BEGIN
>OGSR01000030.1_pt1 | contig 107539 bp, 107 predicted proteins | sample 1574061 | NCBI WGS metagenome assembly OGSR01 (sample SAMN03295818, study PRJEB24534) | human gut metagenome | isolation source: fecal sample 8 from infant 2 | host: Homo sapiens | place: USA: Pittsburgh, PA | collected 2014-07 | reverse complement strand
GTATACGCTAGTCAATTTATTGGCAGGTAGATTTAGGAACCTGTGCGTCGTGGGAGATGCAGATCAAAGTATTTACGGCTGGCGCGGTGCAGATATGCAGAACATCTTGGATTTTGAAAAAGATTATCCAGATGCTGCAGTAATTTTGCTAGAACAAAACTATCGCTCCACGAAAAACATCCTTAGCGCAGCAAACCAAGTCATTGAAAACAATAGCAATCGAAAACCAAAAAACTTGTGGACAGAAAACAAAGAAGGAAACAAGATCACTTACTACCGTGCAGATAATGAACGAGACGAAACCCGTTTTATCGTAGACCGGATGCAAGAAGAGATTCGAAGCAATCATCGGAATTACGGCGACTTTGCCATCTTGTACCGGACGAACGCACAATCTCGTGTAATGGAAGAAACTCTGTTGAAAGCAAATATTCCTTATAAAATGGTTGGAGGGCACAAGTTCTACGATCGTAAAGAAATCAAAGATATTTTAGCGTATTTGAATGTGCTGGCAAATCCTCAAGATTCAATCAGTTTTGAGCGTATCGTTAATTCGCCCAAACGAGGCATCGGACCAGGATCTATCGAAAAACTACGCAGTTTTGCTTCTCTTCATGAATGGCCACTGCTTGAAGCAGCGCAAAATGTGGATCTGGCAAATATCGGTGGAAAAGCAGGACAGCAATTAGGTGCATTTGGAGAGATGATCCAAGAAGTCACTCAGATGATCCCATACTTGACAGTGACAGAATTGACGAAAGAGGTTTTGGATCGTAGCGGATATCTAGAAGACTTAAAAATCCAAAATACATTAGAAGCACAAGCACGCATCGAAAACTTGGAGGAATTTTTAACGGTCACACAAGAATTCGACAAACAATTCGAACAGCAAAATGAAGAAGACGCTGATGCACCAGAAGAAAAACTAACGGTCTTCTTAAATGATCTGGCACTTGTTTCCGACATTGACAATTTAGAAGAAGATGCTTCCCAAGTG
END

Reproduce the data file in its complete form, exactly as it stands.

>OGSR01000030.1_pt1 | contig 107539 bp, 107 predicted proteins | sample 1574061 | NCBI WGS metagenome assembly OGSR01 (sample SAMN03295818, study PRJEB24534) | human gut metagenome | isolation source: fecal sample 8 from infant 2 | host: Homo sapiens | place: USA: Pittsburgh, PA | collected 2014-07 | reverse complement strand
GTATACGCTAGTCAATTTATTGGCAGGTAGATTTAGGAACCTGTGCGTCGTGGGAGATGCAGATCAAAGTATTTACGGCTGGCGCGGTGCAGATATGCAGAACATCTTGGATTTTGAAAAAGATTATCCAGATGCTGCAGTAATTTTGCTAGAACAAAACTATCGCTCCACGAAAAACATCCTTAGCGCAGCAAACCAAGTCATTGAAAACAATAGCAATCGAAAACCAAAAAACTTGTGGACAGAAAACAAAGAAGGAAACAAGATCACTTACTACCGTGCAGATAATGAACGAGACGAAACCCGTTTTATCGTAGACCGGATGCAAGAAGAGATTCGAAGCAATCATCGGAATTACGGCGACTTTGCCATCTTGTACCGGACGAACGCACAATCTCGTGTAATGGAAGAAACTCTGTTGAAAGCAAATATTCCTTATAAAATGGTTGGAGGGCACAAGTTCTACGATCGTAAAGAAATCAAAGATATTTTAGCGTATTTGAATGTGCTGGCAAATCCTCAAGATTCAATCAGTTTTGAGCGTATCGTTAATTCGCCCAAACGAGGCATCGGACCAGGATCTATCGAAAAACTACGCAGTTTTGCTTCTCTTCATGAATGGCCACTGCTTGAAGCAGCGCAAAATGTGGATCTGGCAAATATCGGTGGAAAAGCAGGACAGCAATTAGGTGCATTTGGAGAGATGATCCAAGAAGTCACTCAGATGATCCCATACTTGACAGTGACAGAATTGACGAAAGAGGTTTTGGATCGTAGCGGATATCTAGAAGACTTAAAAATCCAAAATACATTAGAAGCACAAGCACGCATCGAAAACTTGGAGGAATTTTTAACGGTCACACAAGAATTCGACAAACAATTCGAACAGCAAAATGAAGAAGACGCTGATGCACCAGAAGAAAAACTAACGGTCTTCTTAAATGATCTGGCACTTGTTTCCGACATTGACAATTTAGAAGAAGATGCTTCCCAAGTG